Cooking school in a former slaughterhouse


The rehabilitation of this building, made by the studio Sol89, is located in a former slaughterhouse of the nineteenth century, formed by three cradles around a patio and a large emptiness of cattle arrival in Medina Sidonia, to become a new cooking school.

The town of Medina Sidonia has a contemplable landscape of ceramic roofs that finish off the whitewashed canvases of its hamlets.

In the profile of the city, the roofs offer the image of a great ceramic work that conforms to this topography.


 The cooking school project proposes to generate a new space full and empty under a new cover that consolidates the new plant with the existing building.


Observed from different places in the city’s profile, Medina’s roofs appear as a unique and great work of clay that conforms to the topography.



This new roof of the cooking school is based on the idea of ceramic plan, generating a section with skylights associated with interior courtyards that function as ventilation chimneys, which are coated ceramic pieces.



The old forged structure is replaced by concrete slabs of curved intersections reminiscent of the original slabs, the partitions are lined with burnished lime mortar and the pavement with gray granulated bush. Everything is something rough and sullen, trying not to guard the memory of a place dedicated to a primitive industry, these materials, also time, build this place.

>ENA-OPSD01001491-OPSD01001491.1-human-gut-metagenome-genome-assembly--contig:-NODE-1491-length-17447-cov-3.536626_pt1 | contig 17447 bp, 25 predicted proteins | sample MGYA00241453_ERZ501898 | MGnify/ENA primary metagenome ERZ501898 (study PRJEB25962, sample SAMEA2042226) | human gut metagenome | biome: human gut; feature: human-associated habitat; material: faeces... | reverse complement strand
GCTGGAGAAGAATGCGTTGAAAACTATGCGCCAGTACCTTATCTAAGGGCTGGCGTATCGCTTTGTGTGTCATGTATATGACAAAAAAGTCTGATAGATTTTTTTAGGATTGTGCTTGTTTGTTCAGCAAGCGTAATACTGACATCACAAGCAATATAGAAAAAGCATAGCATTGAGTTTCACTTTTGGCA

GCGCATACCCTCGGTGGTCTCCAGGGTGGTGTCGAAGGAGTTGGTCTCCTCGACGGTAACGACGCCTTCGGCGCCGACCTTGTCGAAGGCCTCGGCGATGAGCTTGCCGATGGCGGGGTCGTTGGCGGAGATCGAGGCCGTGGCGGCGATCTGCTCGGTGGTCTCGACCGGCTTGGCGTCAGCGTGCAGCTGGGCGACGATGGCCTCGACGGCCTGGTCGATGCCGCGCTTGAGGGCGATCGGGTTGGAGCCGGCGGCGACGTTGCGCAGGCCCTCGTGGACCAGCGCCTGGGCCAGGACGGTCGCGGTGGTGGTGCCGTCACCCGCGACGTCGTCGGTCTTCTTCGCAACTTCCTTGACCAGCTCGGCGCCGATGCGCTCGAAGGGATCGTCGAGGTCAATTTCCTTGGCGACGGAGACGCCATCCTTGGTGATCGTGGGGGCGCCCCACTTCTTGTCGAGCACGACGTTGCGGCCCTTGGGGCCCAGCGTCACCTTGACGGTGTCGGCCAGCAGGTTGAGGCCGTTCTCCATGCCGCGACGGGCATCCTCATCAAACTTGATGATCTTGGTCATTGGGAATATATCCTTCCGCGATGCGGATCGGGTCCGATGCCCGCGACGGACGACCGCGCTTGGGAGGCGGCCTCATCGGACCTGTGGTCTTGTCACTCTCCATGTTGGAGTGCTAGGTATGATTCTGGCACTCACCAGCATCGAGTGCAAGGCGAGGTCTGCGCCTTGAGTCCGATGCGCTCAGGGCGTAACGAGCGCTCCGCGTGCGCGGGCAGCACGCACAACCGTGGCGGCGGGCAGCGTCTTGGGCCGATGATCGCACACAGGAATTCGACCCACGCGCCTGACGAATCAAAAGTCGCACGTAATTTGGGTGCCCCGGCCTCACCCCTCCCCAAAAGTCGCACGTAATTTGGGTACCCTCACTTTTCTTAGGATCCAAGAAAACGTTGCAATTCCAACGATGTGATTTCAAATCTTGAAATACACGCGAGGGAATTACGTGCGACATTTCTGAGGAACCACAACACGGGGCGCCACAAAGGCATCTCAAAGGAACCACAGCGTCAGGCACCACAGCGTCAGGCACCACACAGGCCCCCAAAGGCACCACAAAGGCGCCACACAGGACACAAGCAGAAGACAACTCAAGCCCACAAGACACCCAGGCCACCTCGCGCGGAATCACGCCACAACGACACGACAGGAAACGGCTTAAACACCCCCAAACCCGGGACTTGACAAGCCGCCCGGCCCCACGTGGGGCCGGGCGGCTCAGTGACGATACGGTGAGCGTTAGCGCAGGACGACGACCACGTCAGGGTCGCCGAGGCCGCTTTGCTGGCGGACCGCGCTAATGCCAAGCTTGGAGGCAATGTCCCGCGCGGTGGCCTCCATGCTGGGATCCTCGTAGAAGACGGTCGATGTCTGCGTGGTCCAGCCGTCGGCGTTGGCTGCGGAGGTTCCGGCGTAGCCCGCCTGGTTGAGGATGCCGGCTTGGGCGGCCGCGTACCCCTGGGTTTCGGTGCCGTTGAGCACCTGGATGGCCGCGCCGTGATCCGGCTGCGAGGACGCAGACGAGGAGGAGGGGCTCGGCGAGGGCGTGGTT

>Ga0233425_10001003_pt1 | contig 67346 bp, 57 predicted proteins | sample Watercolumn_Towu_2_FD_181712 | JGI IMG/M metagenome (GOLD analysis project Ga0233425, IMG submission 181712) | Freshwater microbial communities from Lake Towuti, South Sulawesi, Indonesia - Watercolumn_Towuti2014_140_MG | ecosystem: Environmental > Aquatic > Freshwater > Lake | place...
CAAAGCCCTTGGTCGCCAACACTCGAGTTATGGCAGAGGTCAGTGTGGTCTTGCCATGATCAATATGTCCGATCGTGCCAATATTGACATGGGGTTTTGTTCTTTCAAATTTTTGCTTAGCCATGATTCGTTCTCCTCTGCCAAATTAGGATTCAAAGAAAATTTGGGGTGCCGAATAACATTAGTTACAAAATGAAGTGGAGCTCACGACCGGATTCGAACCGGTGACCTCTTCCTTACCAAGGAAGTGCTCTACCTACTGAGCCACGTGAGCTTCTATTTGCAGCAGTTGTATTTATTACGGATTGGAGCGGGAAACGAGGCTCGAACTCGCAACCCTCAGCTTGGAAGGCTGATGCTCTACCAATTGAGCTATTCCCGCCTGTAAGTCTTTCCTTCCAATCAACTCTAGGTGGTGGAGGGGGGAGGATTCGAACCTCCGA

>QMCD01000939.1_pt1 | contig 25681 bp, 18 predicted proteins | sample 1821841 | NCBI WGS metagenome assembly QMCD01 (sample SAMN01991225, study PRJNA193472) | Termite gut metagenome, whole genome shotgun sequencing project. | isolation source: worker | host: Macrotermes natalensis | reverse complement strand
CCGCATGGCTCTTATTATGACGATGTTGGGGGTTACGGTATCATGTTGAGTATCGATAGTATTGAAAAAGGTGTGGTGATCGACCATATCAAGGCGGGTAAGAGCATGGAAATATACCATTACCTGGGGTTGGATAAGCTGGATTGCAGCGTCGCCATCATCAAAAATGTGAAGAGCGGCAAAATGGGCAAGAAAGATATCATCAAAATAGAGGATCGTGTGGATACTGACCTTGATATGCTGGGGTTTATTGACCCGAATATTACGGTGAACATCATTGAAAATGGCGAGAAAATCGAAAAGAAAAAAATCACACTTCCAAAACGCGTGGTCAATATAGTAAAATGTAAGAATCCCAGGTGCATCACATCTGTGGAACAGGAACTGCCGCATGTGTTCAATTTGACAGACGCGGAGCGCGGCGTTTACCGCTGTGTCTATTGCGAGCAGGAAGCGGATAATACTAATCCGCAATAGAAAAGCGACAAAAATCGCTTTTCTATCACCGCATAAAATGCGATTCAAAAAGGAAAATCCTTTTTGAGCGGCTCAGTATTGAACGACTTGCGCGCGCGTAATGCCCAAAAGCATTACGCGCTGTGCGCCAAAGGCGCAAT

The well integrated lighting in the hotel school plays an important role in extolling the elements that remain after the rehabilitation.

The demands on the project were multiple. Above all, the lighting system is perfectly integrated into the interior architecture and subtly highlights the character of the enclosure. It was necessary to satisfy the requirements of the users, creating for the staff an ideal teaching environment in a hotel school, while in public areas, visitors should find a welcoming environment where the elements that endure after rehabilitation are extolled.



Photography: Fernando Alda